Narcissistic Personality Disorder (NPD) is often diagnosed with other mental health disorders ("co-morbidity"), such as mood disorders, eating disorders, and substance-related disorders. Patients with Narcissistic Personality Disorder (NPD) are frequently abusive and prone to impulsive and reckless behaviours ("dual diagnosis").
The personal style of those suffering from the Narcissistic Personality Disorder (NPD) should be distinguished from the personal styles of patients with other Cluster B Personality Disorders. The narcissist is grandiose, the histrionic coquettish, the antisocial (psychopath) callous, and the borderline needy.
As opposed to patients with the Borderline Personality Disorder, the self-image of the narcissist is stable, he or she are less impulsive and less self-defeating or self-destructive and less concerned with abandonment issues (not as clinging).
Contrary to the histrionic patient, the narcissist is achievements-orientated and proud of his or her possessions and accomplishments. Narcissists also rarely display their emotions as histrionics do and they hold the sensitivities and needs of others in contempt.
According to the DSM-IV-TR, both narcissists and psychopaths are "tough-minded, glib, superficial, exploitative, and unempathic". But narcissists are less impulsive, less aggressive, and less deceitful. Psychopaths rarely seek narcissistic supply. As opposed to psychopaths, few narcissists are criminals.
Patients suffering from the range of obsessive-compulsive disorders are committed to perfection and believe that only they are capable of attaining it. But, as opposed to narcissists, they are self-critical and far more aware of their own deficiencies, flaws, and shortcomings.
Clinical Features of the Narcissistic Personality Disorder
The onset of pathological narcissism is in infancy, childhood and early adolescence. It is commonly attributed to childhood abuse and trauma inflicted by parents, authority figures, or even peers. Pathological narcissism is a defense mechanism intended to deflect hurt and trauma from the victim's "True Self" into a "False Self" which is omnipotent, invulnerable, and omniscient. The narcissist uses the False Self to regulate his or her labile sense of self-worth by extracting from his environment narcissistic supply (any form of attention, both positive and negative).
There is a whole range of narcissistic reactions, styles, and personalities – from the mild, reactive and transient to the permanent personality disorder.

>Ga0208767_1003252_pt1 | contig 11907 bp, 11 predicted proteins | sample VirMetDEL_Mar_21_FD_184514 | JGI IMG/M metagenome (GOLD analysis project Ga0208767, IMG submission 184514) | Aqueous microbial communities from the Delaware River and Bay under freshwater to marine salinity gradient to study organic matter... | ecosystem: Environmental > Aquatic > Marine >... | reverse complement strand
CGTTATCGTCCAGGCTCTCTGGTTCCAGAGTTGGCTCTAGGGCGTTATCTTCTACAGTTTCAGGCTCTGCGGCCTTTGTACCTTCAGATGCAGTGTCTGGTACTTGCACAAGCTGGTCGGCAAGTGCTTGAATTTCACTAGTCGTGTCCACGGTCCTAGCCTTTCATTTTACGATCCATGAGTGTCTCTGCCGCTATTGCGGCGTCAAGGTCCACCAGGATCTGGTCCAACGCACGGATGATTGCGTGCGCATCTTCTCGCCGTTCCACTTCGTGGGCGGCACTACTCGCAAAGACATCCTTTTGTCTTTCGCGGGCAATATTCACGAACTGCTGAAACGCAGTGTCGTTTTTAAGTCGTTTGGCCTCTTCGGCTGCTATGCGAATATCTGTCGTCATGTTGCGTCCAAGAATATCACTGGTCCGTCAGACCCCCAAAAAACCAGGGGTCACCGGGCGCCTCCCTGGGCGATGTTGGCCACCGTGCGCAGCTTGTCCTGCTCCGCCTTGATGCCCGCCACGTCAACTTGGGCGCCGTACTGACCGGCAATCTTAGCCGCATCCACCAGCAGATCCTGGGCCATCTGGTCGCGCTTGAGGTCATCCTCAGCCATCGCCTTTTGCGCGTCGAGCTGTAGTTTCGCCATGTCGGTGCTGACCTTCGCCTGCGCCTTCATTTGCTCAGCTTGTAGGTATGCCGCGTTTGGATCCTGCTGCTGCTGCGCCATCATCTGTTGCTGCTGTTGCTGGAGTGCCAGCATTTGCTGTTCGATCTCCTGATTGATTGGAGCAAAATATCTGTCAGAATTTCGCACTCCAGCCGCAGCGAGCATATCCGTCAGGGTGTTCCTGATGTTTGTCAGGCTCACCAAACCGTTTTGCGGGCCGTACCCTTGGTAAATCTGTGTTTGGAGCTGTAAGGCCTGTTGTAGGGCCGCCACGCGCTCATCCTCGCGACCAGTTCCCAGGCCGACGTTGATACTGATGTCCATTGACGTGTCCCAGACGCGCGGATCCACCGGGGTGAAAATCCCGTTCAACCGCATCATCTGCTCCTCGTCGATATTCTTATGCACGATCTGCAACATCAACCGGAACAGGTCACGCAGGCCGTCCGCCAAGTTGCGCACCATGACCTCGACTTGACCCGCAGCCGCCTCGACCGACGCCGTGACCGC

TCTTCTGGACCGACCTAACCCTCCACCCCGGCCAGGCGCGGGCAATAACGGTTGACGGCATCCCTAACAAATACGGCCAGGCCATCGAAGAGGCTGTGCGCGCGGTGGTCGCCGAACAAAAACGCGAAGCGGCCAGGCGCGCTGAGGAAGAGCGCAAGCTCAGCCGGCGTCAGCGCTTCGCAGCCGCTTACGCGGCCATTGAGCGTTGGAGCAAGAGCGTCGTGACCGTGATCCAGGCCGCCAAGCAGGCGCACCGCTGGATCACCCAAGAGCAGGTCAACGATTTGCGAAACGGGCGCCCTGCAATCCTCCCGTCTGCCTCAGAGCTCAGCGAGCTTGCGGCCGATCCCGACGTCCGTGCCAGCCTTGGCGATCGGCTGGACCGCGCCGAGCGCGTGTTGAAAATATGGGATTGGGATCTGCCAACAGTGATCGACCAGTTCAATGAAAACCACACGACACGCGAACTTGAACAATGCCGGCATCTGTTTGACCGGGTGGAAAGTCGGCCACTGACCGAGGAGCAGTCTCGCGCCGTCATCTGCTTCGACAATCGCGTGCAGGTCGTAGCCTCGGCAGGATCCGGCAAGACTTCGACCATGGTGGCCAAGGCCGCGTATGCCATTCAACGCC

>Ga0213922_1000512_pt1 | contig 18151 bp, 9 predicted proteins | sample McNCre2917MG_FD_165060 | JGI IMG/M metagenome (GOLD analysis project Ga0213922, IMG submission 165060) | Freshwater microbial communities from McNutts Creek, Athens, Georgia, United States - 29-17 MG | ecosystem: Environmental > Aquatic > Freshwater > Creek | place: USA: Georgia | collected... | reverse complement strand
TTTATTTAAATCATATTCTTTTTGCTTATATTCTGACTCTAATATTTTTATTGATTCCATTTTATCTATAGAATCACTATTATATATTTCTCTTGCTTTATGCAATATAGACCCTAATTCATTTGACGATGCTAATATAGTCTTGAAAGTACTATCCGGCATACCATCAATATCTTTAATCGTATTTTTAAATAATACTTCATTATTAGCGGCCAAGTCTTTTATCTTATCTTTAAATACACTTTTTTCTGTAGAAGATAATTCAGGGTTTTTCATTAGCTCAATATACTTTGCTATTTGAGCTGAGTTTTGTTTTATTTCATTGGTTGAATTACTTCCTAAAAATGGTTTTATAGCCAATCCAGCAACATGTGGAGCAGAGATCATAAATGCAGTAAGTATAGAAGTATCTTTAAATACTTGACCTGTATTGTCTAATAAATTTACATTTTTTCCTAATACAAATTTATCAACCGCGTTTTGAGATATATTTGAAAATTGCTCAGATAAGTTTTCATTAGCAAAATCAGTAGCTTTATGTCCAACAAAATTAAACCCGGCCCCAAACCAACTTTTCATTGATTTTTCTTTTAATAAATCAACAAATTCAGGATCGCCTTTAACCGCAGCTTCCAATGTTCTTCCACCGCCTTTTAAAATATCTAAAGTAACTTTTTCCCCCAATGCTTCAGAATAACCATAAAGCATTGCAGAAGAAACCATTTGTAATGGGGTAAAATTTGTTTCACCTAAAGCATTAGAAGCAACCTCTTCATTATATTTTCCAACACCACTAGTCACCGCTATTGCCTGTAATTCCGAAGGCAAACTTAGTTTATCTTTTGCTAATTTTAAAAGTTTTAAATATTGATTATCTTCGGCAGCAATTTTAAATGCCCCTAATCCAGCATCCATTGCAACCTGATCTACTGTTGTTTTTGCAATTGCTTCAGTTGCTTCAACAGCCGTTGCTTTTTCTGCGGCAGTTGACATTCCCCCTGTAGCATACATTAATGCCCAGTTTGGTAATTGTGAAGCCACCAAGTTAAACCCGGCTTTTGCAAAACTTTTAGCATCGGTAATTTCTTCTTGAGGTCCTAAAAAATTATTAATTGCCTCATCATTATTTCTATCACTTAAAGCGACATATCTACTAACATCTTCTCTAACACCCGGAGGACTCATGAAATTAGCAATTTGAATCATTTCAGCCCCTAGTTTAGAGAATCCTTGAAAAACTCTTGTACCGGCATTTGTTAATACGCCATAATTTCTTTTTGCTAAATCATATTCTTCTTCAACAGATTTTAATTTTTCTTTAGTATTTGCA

Patients with Narcissistic Personality Disorder (NPD) feel injured, humiliated and empty when criticized. They often react with disdain (devaluation), rage, and defiance to any slight, real or imagined. To avoid such situations, some patients with Narcissistic Personality Disorder (NPD) socially withdraw and feign false modesty and humility to mask their underlying grandiosity. Dysthymic and depressive disorders are common reactions to isolation and feelings of shame and inadequacy.
The interpersonal relationships of patients with Narcissistic Personality Disorder (NPD) are typically impaired due to their lack of empathy, disregard for others, exploitativeness, sense of entitlement, and constant need for attention (narcissistic supply).
Though often ambitious and capable, inability to tolerate setbacks, disagreement, and criticism make it difficult for patients with Narcissistic Personality Disorder (NPD) to work in a team or to maintain long-term professional achievements. The narcissist's fantastic grandiosity, frequently coupled with a hypomanic mood, is typically incommensurate with his or her real accomplishments (the "grandiosity gap").
Patients with Narcissistic Personality Disorder (NPD) are either "cerebral" (derive their Narcissistic Supply from their intelligence or academic achievements) or "somatic" (derive their Narcissistic Supply from their physique, exercise, physical or sexual prowess and romantic or physical "conquests").
Patients with Narcissistic Personality Disorder (NPD) are either "classic" (meet five of the nine diagnostic criteria included in the DSM), or they are "compensatory" (their narcissism compensates for deep-set feelings of inferiority and lack of self-worth).
Some narcissists are covert, or inverted. As codependents, they derive their narcissistic supply from their relationships with classic narcissists.
Based on a survey of 1201 therapists and psychologists in clinical practice, Prof. Drew Westen of Emory University postulated the existence of three subtypes of narcissists:
1. High functioning or Exhibitionist: "(H)as an exaggerated sense of self-importance, but is also articulate, energetic, outgoing, and achievement oriented." (The equivalent of the Cerebral narcissist).
2. Fragile: "(W)ants to feel important and privileged to ward off painful feelings of inadequacy and loneliness" (The equivalent of the Compensatory narcissist).